New answers tagged dative
Kein is an indefinite pronoun that functions as an article would. And it has almost the same effects on adjectives following it as articles have. When standing alone, adjectives use the strong inflection: Vorgegebener Kurs Vorgegebenen Kurses Vorgegebenem Kurs Vorgegebenen Kurs When preceeded by a definite article, weak inflection is used: ...
I would indeed agree that it should read ... keinem vorgegebenen Kurs This goes along the lines of ... steht in keinem vernünftigen Verhältnis ... aus keinem offensichtlichen Grund
Direct or indirect are no categories for objects in German grammar. German categories for Objects are: Dativobjekte (objects in dative case), Akkusativobjekte (objects in accusative case), Genitivobjekte and others (Nominativobjekte, Präpositionalobjekt, ...). The verb in the sentences predicate dictates in which case its object(s) have to be. You have to ...
This is something you simply need to learn. While you say „jemandem (Dativ) helfen“ you say „jemanden (Akkusativ) sehen“. I guess by there is no direct object (accusative case), but there is a 'for/to whom' sort of which is me you are referring to rules like this. And I don't see “for/to whom” in „jemanden sehen“. Personally I also have doubts whether ...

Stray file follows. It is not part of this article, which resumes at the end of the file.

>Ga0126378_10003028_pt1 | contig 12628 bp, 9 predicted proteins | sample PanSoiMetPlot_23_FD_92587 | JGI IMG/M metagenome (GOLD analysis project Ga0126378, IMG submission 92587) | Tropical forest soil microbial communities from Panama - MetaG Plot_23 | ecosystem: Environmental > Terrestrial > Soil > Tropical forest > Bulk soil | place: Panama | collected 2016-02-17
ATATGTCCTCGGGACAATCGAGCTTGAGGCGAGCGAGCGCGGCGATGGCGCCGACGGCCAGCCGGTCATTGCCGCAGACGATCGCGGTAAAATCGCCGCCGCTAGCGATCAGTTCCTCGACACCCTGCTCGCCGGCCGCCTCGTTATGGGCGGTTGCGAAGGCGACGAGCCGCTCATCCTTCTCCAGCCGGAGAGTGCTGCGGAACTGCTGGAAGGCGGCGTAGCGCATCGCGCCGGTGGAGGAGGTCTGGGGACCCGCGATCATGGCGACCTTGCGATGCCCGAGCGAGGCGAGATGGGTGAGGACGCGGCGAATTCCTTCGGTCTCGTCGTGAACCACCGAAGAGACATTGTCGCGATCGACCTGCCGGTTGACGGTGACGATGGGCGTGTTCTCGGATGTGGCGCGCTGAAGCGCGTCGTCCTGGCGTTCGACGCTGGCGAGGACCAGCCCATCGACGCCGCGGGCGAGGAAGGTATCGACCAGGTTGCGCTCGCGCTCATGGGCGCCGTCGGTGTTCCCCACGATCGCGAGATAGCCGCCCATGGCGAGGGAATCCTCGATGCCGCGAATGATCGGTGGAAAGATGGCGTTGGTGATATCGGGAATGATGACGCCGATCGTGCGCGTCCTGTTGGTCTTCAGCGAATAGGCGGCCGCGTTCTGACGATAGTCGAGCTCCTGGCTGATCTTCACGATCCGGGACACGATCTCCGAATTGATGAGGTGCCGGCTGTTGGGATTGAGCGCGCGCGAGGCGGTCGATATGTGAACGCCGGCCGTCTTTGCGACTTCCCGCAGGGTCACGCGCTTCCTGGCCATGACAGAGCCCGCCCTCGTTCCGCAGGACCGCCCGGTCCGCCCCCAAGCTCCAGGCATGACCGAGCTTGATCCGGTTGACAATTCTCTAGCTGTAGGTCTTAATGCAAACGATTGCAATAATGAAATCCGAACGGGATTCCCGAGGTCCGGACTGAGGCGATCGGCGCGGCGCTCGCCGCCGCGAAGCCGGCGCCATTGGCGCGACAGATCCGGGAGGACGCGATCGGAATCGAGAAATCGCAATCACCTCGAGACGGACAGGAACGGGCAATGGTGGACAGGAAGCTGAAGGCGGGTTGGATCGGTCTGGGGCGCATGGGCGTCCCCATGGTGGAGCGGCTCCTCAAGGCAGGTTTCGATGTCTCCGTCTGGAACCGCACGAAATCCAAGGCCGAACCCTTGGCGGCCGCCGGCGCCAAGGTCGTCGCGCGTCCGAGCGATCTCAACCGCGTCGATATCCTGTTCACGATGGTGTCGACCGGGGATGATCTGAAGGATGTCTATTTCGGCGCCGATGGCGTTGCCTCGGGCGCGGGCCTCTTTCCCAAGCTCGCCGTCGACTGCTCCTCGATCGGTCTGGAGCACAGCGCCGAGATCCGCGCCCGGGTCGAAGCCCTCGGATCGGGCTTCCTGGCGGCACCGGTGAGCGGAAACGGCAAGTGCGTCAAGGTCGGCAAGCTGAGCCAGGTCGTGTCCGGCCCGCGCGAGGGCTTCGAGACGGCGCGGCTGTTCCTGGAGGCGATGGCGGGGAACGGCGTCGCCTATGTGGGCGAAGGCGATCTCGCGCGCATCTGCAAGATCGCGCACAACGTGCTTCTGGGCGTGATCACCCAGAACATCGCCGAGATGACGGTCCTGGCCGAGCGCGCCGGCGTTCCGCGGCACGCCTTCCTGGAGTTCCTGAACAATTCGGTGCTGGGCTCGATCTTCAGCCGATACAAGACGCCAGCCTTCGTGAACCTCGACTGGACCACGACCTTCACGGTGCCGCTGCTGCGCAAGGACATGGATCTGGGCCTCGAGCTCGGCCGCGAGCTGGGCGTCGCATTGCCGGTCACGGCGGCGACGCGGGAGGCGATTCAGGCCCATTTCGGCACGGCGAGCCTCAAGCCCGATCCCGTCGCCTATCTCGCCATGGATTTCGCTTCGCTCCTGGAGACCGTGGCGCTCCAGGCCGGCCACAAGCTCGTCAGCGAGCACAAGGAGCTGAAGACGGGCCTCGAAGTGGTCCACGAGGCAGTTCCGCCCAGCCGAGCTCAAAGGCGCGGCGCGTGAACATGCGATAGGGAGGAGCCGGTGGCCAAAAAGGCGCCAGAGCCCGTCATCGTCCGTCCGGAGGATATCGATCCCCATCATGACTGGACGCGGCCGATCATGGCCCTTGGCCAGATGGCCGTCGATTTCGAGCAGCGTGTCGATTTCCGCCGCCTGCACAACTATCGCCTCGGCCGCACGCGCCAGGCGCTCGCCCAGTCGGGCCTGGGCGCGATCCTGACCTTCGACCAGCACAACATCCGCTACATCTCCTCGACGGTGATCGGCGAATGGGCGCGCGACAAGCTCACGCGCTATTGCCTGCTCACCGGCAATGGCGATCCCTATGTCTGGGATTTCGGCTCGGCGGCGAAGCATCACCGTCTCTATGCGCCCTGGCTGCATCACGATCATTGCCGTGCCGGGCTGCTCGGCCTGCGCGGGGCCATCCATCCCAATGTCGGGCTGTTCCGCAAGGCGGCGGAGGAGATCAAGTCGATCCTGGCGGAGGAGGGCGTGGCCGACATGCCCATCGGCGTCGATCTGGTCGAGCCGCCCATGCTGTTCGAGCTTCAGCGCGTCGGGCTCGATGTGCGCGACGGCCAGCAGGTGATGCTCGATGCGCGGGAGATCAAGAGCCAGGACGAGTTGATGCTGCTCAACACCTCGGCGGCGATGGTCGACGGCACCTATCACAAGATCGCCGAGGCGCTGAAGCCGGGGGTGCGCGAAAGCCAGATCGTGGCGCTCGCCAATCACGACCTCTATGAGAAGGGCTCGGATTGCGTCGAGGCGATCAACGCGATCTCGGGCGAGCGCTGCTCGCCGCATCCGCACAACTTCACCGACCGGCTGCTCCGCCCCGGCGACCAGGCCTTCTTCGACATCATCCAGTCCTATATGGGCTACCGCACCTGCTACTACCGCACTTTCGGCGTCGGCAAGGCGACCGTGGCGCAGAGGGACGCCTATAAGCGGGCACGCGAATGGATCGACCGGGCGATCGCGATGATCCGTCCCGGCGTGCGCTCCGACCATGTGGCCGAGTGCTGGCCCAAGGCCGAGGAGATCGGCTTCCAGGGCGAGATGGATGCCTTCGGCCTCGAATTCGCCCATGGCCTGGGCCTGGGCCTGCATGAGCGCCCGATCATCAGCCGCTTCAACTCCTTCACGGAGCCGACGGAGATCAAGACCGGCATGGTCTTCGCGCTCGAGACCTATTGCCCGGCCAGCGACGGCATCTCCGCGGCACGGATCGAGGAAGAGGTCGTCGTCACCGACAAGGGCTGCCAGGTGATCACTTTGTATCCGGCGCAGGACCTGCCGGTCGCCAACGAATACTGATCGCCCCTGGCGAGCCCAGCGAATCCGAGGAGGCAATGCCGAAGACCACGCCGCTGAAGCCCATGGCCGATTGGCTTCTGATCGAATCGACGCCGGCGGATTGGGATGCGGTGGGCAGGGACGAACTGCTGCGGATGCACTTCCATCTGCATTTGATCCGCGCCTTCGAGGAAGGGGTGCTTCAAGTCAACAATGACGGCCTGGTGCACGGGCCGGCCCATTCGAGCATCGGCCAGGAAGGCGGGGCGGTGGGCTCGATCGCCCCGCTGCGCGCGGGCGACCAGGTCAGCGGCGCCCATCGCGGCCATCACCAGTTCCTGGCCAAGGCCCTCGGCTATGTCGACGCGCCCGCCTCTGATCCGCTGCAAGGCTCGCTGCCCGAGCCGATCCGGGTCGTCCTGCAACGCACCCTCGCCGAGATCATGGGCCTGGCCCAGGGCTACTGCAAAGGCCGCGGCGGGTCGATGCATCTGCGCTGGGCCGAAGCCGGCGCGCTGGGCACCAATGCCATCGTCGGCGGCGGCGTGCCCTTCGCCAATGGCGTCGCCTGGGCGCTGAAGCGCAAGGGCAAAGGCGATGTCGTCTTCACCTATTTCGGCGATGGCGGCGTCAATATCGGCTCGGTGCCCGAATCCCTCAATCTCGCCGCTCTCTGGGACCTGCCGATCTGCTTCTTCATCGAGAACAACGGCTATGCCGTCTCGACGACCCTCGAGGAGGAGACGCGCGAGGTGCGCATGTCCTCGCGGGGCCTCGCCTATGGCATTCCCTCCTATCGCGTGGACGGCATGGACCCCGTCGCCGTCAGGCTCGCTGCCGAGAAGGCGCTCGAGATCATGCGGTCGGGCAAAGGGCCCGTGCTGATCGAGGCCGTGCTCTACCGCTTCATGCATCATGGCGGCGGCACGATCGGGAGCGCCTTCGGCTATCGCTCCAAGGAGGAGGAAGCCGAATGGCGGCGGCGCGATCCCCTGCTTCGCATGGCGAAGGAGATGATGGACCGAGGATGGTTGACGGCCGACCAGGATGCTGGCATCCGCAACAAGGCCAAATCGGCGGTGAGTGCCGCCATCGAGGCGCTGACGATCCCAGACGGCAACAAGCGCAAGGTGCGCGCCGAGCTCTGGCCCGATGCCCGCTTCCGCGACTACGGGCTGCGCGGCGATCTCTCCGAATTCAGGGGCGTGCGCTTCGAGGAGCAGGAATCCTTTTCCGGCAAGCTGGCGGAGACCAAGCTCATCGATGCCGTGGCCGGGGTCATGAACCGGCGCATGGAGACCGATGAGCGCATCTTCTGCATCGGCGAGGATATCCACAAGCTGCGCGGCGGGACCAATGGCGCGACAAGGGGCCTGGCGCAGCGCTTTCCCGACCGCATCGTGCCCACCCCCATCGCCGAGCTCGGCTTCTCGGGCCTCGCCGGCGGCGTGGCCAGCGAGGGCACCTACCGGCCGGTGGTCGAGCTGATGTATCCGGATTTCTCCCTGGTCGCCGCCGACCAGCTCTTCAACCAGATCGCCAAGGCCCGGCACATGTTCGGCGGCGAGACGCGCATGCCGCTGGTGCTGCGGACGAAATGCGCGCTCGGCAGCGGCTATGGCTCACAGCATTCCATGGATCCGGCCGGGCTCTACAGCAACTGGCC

This has nothing specifically to do with the imperative. Any inflected form ending in an unstressed -e is liable to lose the final e, whether it's an imperative ("schreibe!"), a 1st person form ("gehe"), a dative ("Lande"), or a plural ("Schuhe"). Not all of these simplifications are equally far along, but all are widespread. Once a trend like this has ...
There are several ways to convey a command or request in German. The imperative proper is derived from the respective 2nd person present indicative form, which may differ from the infinitive stem (see sprechen below). It has no suffix for a singular addressee and a +t for plural addressees. When the +st and +t suffixes require an e in front it should also ...
The way I learned the imperative was that you take the conjugation of the verb for the appropriate case, and then drop the respective ending (eg, -st for the du form). By this formulation, we have sagen -> sagst -> sag.
"sag" is (in my opinion) more colloquial usage, and it is actually listed at Wiktionary or Duden
Die Vermutung mit der „umgangssprachlichen Sonderregel“ trifft es eigentlich genau, es gibt nur eine weitere Einschränkung: Die Sonderregel gilt nur für den Dativ, und da in erster Linie für Maskulinum und Neutrum. Es ist also in der Umgangssprache verbreitet, mit gutem roten Wein, mit gutem kühlen Bier oder nach kurzem gründlichen Nachdenken zu sagen; das ...
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